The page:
July 23, 2024
Home » Insecurity, hunger, rights abuses undermine African countries – Report

Insecurity, hunger, rights abuses undermine African countries – Report

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The Amnesty International in its 2022 annual report has disclosed that insecurity, hunger, abuse of human rights undermine countries in Africa.

The report titled “Amnesty International Report 2022/23: The State of the World’s Human Rights” revealed the effects of conflicts in many countries in Sub-Saharan Africa.


It added that the rights of millions of people to food, health and adequate standard of living have been undermined in all the African continent.

“Food insecurity worsened due to conflict and drought in several African countries, leaving many people facing acute hunger including in Angola, Burkina Faso, CAR, Chad, Kenya, Madagascar, Niger, Somalia, South Sudan and Sudan.

“In Angola, food insecurity in the Cunene, Huíla and Namibe provinces was among the worst in the world and in some of these areas, adults and children resorted to eating stalks of grass to survive,” the report read.

It also added that journalists, human rights defenders and political opposition are faced with repression in many Africa nations, noting that “double standards and inadequate responses to human rights abuses fuelled impunity and instability.”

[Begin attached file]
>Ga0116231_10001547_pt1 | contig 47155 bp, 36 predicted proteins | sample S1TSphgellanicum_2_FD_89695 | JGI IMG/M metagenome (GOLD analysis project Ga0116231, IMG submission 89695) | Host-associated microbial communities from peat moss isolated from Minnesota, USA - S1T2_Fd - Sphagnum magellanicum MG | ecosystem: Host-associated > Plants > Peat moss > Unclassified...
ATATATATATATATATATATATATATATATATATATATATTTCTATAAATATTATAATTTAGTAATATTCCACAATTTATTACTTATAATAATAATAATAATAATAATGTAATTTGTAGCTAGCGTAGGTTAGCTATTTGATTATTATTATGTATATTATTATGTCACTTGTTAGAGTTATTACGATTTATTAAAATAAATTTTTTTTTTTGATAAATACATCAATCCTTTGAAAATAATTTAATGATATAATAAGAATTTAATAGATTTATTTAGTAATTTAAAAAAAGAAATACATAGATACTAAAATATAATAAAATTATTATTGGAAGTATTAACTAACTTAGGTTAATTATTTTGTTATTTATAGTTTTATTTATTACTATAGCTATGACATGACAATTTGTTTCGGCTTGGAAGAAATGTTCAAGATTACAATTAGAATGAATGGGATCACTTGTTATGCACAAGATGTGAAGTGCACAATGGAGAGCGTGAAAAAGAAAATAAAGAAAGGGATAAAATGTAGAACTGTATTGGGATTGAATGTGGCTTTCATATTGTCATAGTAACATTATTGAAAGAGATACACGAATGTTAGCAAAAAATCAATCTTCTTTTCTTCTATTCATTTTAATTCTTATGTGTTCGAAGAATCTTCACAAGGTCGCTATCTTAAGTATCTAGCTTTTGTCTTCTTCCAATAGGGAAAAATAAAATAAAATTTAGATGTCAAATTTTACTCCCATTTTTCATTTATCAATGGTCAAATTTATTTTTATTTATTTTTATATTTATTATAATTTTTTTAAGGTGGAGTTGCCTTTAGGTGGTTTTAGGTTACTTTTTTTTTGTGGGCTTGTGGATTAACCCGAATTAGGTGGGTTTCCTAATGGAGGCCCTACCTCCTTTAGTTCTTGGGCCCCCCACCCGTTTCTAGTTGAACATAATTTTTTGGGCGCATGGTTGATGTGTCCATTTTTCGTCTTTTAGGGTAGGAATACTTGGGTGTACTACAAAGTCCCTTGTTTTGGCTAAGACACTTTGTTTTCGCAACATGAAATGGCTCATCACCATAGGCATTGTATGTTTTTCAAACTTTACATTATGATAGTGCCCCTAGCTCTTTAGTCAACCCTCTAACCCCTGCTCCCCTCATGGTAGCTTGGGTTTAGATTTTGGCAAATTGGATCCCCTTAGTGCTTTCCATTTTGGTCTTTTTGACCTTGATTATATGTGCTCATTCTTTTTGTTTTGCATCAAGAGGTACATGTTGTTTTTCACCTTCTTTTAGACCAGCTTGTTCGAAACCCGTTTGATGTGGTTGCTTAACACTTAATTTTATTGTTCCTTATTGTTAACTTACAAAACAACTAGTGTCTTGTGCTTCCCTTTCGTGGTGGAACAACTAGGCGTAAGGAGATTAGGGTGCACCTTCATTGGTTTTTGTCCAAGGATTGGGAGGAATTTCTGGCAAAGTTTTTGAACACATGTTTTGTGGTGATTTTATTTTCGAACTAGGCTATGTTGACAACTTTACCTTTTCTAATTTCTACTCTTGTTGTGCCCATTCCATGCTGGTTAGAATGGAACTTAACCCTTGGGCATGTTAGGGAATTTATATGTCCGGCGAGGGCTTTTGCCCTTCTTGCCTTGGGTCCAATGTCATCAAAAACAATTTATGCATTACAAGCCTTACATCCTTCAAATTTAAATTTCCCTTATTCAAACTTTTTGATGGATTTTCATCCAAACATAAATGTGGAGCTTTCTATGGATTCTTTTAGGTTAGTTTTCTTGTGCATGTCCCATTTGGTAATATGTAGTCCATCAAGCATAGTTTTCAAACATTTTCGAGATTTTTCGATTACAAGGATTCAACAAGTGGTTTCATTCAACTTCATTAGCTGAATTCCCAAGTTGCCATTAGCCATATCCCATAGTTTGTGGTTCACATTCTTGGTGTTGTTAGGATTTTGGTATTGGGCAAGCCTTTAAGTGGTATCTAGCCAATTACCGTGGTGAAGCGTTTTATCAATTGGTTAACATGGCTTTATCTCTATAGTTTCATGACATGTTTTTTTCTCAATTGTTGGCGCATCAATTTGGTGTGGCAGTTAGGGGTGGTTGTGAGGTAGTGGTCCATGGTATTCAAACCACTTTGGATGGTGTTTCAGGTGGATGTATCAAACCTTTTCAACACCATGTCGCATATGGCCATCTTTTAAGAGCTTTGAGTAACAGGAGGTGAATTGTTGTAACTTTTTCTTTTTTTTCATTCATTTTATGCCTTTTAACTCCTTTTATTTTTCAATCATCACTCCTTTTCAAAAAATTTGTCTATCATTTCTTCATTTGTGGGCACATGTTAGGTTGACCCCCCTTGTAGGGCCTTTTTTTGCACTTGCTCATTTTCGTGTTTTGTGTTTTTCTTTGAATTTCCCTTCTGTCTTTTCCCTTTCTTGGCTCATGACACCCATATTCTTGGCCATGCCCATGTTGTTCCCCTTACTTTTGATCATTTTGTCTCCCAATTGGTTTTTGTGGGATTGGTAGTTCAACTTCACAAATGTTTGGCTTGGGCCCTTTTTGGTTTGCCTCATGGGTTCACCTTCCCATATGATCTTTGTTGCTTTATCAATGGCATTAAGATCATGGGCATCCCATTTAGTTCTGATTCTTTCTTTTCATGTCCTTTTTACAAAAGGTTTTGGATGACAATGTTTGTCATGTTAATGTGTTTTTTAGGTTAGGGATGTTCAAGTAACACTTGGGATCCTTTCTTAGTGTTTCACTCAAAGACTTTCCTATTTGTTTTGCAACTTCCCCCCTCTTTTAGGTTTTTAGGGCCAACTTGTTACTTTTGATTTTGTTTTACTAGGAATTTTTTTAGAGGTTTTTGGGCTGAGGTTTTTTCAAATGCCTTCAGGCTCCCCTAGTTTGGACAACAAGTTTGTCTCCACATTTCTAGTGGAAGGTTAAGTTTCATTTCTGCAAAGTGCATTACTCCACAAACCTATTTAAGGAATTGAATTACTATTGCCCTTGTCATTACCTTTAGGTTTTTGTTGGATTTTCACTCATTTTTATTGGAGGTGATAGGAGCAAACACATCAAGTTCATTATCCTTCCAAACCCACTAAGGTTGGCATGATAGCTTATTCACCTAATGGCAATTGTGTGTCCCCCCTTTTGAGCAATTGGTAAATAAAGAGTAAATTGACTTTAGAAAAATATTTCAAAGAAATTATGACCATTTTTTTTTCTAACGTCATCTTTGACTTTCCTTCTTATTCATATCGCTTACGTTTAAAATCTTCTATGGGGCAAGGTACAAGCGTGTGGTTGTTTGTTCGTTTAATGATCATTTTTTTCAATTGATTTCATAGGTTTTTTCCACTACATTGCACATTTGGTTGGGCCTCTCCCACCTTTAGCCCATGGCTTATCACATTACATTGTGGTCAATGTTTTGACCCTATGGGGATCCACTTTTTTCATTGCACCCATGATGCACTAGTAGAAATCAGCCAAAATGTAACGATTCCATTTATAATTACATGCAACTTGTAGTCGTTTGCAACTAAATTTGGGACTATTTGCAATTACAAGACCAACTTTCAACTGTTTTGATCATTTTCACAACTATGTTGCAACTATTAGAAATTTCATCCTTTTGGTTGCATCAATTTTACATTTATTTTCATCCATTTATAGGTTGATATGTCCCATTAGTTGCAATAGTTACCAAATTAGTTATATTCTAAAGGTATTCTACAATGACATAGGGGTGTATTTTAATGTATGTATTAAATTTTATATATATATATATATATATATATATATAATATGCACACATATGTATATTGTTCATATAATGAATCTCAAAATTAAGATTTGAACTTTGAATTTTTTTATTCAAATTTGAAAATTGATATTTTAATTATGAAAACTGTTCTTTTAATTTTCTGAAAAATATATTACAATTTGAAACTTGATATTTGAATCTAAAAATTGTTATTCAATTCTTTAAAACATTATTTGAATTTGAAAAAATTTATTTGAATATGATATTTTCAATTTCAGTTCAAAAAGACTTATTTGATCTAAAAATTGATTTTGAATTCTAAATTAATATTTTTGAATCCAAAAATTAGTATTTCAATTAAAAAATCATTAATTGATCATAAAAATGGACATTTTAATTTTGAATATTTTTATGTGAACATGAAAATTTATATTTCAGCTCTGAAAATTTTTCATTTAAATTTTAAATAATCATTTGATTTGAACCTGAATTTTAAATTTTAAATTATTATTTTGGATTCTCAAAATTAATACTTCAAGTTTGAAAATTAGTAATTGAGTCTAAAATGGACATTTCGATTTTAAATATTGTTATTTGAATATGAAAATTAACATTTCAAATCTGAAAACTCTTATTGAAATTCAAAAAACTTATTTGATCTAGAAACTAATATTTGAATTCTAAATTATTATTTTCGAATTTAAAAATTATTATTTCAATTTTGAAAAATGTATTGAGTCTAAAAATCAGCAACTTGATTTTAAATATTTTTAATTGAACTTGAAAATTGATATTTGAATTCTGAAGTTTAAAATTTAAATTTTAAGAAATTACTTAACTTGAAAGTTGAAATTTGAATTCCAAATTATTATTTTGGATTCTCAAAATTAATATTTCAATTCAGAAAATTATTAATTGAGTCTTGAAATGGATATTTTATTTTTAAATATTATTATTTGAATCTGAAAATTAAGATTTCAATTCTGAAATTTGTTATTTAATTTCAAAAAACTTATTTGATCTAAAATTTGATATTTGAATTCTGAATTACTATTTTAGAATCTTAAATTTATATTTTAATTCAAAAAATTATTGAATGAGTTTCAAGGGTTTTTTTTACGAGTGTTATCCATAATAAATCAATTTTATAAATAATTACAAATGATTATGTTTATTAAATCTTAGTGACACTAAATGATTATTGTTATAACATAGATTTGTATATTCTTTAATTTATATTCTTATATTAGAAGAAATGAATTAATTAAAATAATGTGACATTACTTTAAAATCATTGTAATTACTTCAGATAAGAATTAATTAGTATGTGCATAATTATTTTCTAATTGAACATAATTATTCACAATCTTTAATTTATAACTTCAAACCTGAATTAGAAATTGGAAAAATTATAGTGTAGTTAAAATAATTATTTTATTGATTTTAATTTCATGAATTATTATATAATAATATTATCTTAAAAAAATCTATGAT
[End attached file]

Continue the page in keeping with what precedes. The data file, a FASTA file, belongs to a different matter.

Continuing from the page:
These countries include Cameroon, Ethiopia, Eswatini, Guinea, Mali, Mozambique, Senegal and Zimbabwe.

“The deaths of scores of protesters were reported and attributed to excessive use of force by security forces in Nigeria, Chad, DRC, Guinea, Kenya, Senegal, Sierra Leone, Somalia and Sudan, among other countries.”

AI also disclosed that recovery efforts from the coronavirus pandemic were largely delayed by conflicts, economic shocks arising from Russia’s invasion of Ukraine and extreme weather conditions exacerbated by climate change.

“The Russian invasion of Ukraine interrupted wheat supplies that many African countries depend on. Rising fuel costs, another consequence of the war in Europe, caused considerable spikes in food prices which hit the most marginalised groups the hardest,” it added.

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